Instead of trying to earn cheap gains, Careem should focus on what powered their core business – safety
For the drivers, the single women riding with them weren’t just faceless and sexless clients, but women who needed men
There is no place in the world where women can feel as safe or have the same privileges as men. But it is especially hard in Pakistan where discrimination is an endemic, thanks to the entitled mind-set of the typical Pakistani male.
Abuse ranges from violence to sexual harassment, or worse, and no classes, locations or environments are completely safe from this. Some time ago, after someone close to me faced repeated harassment at the workplace through texts and emails, which included hundreds of threats of sexual violence, I was inspired to write an article investigating how deep the problem is in Pakistani work culture.
The results were shocking.
You’d think that sexual harassment is more of an issue faced by women from low-income groups, and as statistics reveal, the problem is certainly woefully rampant for women of these classes. However, as I soon discovered, women from higher income backgrounds aren’t completely safe either. When I reached out online for stories of harassment on Facebook groups and through friends and friends of friends, I received hundreds of stories out of which I could only feature a handful in my article. Women working at more upscale places like banks, media companies and multinational businesses shared stories of sexual harassment from co-workers. Furthermore, sexual harassment by people in positions of power came up as well.
With the ever-growing influence of religious extremism, our society teaches us that ‘good’ women should dress modestly, wear hijabs or even niqabs, behave self-effacingly, and get married as early as possible – and that’s the problem.
The onus is always on the woman to protect herself from lecherous behaviour, and not on the man to behave decently. Men should be taught to behave with women not as women, but as people, so that women can have the same freedom as men without feeling fear.
Some of the women who shared their stories wore hijabs, others were married, and one was actually pregnant, yet none of these factors stopped the men who made their lives a living hell. So clearly, if the fail-safes Pakistani society teaches women to employ to protect themselves from harassment aren’t working, perhaps it’s not about the fail-safes at all.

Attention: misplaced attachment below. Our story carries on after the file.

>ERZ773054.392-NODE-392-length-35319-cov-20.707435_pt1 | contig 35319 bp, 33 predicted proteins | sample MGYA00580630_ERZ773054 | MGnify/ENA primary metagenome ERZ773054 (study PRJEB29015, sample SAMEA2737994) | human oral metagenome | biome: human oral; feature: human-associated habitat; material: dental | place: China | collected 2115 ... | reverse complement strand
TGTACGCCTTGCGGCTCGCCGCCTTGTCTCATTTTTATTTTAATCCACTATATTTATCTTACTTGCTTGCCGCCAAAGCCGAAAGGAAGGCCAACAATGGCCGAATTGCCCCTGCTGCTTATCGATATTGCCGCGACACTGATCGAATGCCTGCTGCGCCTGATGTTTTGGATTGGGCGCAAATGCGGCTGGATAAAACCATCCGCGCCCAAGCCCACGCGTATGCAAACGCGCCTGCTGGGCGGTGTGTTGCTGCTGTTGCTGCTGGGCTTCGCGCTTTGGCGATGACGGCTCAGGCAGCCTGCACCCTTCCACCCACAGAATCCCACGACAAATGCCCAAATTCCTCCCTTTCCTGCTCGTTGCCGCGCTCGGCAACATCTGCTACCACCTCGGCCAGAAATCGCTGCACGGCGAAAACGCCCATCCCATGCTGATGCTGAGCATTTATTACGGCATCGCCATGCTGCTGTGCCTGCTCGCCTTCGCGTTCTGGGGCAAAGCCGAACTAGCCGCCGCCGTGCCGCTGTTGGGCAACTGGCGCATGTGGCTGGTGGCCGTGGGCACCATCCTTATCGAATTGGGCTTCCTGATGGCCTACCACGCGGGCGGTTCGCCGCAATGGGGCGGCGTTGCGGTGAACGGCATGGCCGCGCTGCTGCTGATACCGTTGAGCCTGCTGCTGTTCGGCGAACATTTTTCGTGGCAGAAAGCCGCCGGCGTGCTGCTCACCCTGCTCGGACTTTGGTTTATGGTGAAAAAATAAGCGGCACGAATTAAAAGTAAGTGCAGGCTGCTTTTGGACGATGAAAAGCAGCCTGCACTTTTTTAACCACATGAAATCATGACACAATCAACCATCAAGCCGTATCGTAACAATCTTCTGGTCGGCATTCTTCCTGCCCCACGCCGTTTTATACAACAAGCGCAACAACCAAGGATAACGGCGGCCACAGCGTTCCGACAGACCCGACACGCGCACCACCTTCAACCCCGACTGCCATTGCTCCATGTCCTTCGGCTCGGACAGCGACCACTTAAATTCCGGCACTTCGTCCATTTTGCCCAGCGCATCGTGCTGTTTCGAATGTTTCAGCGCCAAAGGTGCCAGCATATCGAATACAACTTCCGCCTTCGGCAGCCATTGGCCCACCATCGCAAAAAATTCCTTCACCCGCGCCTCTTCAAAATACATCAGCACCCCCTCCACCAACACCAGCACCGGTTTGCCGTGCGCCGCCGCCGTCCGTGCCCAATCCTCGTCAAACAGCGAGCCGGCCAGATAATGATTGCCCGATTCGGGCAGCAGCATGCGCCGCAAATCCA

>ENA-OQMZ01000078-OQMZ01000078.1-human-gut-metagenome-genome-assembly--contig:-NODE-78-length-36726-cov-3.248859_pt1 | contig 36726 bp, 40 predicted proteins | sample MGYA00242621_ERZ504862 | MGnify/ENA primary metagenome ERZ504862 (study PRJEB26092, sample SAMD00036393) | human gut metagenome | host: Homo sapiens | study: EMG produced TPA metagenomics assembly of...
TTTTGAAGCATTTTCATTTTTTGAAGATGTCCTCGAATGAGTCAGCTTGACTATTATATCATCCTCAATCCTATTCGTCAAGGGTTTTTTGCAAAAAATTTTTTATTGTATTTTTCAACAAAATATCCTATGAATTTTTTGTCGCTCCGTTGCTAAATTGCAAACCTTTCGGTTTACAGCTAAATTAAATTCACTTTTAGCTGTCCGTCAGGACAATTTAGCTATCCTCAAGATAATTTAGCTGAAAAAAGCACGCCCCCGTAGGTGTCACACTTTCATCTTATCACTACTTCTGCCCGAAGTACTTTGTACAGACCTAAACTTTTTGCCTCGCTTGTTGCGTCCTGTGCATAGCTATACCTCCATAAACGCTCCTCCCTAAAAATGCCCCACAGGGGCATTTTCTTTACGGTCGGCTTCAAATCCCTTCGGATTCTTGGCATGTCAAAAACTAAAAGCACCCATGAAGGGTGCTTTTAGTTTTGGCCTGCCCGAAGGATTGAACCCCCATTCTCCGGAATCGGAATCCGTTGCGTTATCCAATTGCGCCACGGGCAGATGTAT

Something is clearly wrong in our society, and the men have to speak up and take action to trigger a modification in male behaviour.
One of the gravest issues with this mind-set is something as simple as transportation. As Pakistani men, we take it for granted that we can get from point A to point B when we’d like, either through private or public transportation. It’s not nearly as easy for women, and can in fact be a point of frustration.
Traveling alone as a woman is not a crime, but Pakistan can certainly make it feel like one. Going by taxi means there is a chance a driver will hit on you or cross further boundaries, while female drivers driving alone in the country know that some sexually frustrated Pakistani man is going to test their limits on the road.
This is probably why the introduction of services like Uber and Careem felt like a godsend. Every other woman I know, car owner or not, has been using these services extensively, and many profess that they feel liberated because such services allow them a feeling independence in an increasingly patriarchal society. Even at IGN, the technology section reviewed the Careem app over a year ago and gave it a positive score.